WASHINGTON — A national abortion organization that is currently led by an Episcopal priest has announced that it has launched a program to work with member abortion facilities to make pre-paid gas cards available to mothers who must travel a distance to have their unborn child murdered.
“The cost of the actual abortion procedure is only one expense women must manage when they need an abortion,” the National Abortion Federation (NAF) wrote in a press release on Wednesday. “Since there are a limited number of providers and states continue to impose additional restrictions, many women have to travel long distances to reach the closest provider who can help them.”
Through its already existing Dr. Tiller Patient Assistance Fund — named after the late Kansas abortionist George Tiller, who ran a late-term abortion practice and was notoriously known as “Tiller the Killer,” the NAF will begin by providing the gas cards to a few member abortion facilities where mothers particularly are known to travel or where more than one appointment is required by law.
It will then increase its partnership following a three month pilot.
“Whether it’s having to drive longer distances or struggling just to get across town for multiple state-mandated appointments, paying for both their procedure and the gas it takes to get to their appointments can be an insurmountable barrier for too many women seeking abortion care,” Katherine Ragsdale, a lesbian Episcopal priest and former president of Episcopal Divinity School who is serving as interim president of NAF, said in a statement.
“This program will help remove the barriers too many women are facing,” she continued, adding, “Travel-related assistance is a service that shouldn’t have to be provided. People should have easy access to the health care they need — including abortion care—without the help of hotlines and donated funds.”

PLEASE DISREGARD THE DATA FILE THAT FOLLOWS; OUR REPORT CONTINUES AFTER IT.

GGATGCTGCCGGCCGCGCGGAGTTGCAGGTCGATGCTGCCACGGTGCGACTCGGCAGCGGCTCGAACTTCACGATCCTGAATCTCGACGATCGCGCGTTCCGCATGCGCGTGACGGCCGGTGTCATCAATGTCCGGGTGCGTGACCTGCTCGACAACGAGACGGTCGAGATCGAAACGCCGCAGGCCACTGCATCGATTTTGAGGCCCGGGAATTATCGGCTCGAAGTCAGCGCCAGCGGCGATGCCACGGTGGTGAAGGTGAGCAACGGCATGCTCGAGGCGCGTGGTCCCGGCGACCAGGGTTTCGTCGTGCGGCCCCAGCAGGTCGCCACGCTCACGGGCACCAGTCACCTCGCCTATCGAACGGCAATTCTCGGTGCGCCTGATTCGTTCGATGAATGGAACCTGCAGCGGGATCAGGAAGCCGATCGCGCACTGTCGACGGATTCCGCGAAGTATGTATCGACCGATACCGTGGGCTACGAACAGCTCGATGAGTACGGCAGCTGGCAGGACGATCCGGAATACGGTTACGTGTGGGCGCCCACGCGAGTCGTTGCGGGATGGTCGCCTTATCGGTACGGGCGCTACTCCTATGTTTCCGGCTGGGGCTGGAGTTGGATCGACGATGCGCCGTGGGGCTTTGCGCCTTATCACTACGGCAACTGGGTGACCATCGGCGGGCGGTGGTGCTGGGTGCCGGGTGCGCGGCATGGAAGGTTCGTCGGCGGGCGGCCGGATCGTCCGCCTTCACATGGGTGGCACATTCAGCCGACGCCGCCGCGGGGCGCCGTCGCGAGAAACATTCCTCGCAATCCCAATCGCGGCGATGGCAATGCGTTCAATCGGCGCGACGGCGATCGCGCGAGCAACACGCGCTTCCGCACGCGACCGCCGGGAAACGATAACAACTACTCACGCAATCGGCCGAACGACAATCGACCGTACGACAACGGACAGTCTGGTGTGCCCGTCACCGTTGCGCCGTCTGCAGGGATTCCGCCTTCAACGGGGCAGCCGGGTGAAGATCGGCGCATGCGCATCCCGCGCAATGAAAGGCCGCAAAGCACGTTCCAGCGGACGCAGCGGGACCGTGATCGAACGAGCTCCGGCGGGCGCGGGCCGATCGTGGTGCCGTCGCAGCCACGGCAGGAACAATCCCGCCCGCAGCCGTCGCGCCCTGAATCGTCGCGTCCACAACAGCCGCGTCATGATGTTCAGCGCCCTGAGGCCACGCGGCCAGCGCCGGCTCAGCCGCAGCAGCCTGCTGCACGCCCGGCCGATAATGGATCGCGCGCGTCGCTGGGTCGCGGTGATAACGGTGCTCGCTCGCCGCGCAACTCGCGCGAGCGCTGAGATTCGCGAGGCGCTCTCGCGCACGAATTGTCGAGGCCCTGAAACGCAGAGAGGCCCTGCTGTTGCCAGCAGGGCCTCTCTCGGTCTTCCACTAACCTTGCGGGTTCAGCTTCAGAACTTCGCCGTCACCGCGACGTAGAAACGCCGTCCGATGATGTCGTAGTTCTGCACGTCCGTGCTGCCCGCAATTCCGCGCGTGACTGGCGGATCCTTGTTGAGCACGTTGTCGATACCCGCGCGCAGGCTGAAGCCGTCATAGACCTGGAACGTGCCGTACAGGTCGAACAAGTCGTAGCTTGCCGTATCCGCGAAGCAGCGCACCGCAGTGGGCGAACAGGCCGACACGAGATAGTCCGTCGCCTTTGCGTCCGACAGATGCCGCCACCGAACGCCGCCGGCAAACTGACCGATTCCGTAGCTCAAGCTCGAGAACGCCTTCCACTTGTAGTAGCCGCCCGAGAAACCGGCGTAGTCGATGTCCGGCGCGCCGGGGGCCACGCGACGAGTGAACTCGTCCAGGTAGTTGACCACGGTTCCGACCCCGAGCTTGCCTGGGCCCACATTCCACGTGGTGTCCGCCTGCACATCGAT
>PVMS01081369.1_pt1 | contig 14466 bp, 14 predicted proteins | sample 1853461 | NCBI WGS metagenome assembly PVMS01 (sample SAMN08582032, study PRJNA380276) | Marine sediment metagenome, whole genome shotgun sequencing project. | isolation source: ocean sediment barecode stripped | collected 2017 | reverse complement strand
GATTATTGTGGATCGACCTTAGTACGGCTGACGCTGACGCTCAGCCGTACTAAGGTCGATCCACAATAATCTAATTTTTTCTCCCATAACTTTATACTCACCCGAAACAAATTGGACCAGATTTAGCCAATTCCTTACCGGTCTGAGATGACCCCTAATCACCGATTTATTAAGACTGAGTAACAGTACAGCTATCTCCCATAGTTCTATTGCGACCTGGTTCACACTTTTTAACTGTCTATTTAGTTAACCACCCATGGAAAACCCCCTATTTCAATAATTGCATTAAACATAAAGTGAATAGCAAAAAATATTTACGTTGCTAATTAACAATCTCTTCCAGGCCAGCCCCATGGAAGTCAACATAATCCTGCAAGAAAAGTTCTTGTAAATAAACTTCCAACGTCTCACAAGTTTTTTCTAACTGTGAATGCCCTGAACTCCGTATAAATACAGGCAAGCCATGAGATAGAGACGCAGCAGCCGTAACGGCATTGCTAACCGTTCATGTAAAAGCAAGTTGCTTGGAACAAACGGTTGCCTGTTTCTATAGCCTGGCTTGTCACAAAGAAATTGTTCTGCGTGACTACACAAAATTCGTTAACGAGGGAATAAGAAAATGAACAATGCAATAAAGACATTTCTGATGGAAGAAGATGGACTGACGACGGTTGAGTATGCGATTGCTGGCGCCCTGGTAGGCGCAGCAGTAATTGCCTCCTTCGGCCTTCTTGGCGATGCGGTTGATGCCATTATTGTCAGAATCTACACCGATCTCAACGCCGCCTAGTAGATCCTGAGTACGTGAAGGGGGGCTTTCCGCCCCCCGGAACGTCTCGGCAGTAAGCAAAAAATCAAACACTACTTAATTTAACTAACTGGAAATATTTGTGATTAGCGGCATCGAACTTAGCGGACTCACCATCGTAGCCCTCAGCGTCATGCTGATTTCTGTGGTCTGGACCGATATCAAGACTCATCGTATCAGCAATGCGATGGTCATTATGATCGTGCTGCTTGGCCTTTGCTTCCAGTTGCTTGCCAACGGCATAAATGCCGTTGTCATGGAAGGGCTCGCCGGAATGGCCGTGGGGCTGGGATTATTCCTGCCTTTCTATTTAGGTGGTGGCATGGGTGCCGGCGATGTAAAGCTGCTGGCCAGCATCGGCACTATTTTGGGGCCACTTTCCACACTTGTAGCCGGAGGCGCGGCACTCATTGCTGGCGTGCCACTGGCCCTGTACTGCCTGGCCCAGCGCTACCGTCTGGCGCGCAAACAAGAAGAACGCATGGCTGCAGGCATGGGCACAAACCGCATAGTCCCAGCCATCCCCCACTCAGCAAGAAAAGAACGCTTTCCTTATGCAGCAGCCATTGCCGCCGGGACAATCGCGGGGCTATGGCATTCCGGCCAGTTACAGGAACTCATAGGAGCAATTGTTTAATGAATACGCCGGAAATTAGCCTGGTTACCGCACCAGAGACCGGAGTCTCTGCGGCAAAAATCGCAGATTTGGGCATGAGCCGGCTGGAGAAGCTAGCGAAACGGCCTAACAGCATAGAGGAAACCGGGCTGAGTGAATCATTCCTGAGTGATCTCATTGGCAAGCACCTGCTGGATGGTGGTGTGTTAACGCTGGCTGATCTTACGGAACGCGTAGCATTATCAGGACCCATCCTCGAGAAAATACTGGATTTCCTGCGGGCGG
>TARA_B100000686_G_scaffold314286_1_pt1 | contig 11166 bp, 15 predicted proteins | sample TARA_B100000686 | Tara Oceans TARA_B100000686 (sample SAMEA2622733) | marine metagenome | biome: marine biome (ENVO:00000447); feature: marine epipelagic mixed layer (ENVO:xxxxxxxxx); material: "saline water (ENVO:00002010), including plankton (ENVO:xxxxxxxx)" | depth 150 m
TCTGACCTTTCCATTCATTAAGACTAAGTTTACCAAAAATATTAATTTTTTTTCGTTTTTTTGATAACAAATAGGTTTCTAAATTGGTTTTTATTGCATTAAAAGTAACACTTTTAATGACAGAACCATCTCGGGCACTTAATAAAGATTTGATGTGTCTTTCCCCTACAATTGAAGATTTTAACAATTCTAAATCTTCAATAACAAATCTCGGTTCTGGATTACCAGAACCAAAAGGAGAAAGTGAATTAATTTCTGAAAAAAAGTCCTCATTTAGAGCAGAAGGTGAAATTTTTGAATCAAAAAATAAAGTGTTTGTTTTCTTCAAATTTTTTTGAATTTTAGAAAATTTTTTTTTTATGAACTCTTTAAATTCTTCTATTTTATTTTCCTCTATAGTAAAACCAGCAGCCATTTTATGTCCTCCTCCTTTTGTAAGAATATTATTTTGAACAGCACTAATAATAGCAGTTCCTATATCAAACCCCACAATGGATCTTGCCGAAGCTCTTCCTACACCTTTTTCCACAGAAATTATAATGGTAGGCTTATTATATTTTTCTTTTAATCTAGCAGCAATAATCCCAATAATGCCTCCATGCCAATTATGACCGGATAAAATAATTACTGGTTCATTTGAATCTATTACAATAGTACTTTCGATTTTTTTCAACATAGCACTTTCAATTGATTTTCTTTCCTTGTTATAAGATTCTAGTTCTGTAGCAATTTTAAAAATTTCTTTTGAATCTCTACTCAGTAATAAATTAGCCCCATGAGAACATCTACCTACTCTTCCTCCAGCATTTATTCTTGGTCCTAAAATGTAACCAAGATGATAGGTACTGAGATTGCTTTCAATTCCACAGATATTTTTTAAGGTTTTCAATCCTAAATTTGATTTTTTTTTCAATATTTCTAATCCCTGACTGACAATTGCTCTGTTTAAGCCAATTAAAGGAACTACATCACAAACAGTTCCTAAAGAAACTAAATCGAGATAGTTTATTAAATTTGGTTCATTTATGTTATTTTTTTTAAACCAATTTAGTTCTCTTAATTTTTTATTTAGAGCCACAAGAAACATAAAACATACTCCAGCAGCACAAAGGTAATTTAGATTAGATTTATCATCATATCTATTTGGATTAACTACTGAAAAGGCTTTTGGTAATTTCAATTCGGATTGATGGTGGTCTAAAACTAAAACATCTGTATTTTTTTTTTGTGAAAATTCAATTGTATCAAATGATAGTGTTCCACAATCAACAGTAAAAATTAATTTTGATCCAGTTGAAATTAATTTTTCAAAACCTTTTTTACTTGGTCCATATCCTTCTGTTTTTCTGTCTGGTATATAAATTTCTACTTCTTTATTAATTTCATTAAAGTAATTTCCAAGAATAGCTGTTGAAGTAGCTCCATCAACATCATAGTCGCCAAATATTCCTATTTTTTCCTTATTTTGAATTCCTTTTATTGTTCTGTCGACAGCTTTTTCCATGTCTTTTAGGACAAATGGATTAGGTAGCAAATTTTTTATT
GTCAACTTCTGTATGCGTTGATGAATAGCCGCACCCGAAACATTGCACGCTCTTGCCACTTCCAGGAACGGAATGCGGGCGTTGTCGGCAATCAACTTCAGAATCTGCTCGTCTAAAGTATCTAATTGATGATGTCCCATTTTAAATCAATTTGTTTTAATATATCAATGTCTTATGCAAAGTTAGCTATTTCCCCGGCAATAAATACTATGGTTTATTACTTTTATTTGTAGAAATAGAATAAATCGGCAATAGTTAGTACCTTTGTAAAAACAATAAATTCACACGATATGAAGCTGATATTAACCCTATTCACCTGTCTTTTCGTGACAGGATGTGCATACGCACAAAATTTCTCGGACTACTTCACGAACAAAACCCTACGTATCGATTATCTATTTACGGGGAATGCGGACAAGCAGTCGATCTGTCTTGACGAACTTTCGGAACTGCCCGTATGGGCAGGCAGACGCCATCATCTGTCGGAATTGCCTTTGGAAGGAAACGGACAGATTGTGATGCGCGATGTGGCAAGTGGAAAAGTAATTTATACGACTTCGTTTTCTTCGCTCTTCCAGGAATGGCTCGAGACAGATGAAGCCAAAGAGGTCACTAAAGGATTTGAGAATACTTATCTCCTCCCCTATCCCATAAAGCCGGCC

As previously reported, a hotel manager in Michigan has similarly offered to provide lodging and transportation to abortive mothers who travel there from states where abortion restrictions have recently been passed, including Alabama, Ohio, Georgia and Missouri.
Shelley O’Brien, who manages The Yale Motel, told the Detroit Free Press that she wanted to offer free lodging and transportation because the cost of travel, and the abortion itself, are expensive in and of themselves.
“Between gas and lodging, you’re looking at probably $300 or $400 that you’re going to put out on top of the cost of abortion,” she outlined. “And if you’re having an abortion because you have no way to provide for a baby, then how are you going to drum up $1,000 or $1,500 to do it? If I can help at all in that, it satisfies the social worker in me.”
O’Brien said that she is calling the room “Jane’s Room,” named after the Jane Roe of Roe v. Wade, Norma McCorvey.
However, as previously reported, McCorvey later became a vocal pro-life advocate and fought to have the Supreme Court decision overturned. In her 1994 book “I Am Roe,” McCorvey admitted that she made up the rape story at the advice of her feminist attorneys to make her efforts more convincing, and said that she never attended any of the court proceedings.
“It’s not your body [and] it’s not your choice, because you got that [baby] from God. He gave that to you,” she wrote.
“My decisions were wrong and I am fighting with every breath to change what has occurred,” McCorvey also said in 2008.
Ecclesiastes 1:9 says that “there is nothing new under the sun.” As previously reported, in an introductory lecture to his course on obstetrics in 1854, Dr. Hugh Lennox Hodge lamented that even the mothers of his day sought out ways to kill their unborn child.
He explained that if a woman were to come to a medical doctor in pursuit of an abortion, “he must, as it were, grasp the conscience of his weak and erring patient and let her know in language not to be misunderstood that she is responsible to her Creator for the life of the being within her.”
“The procuring abortion is ‘a base and unmanly act,’” Hodge also said, quoting in part text from a court ruling of his day. “It is a crime against the natural feelings of man, against the welfare and safety of females, against the peace and prosperity of society, against the divine command ‘Thou shalt not kill.’ It is murder.”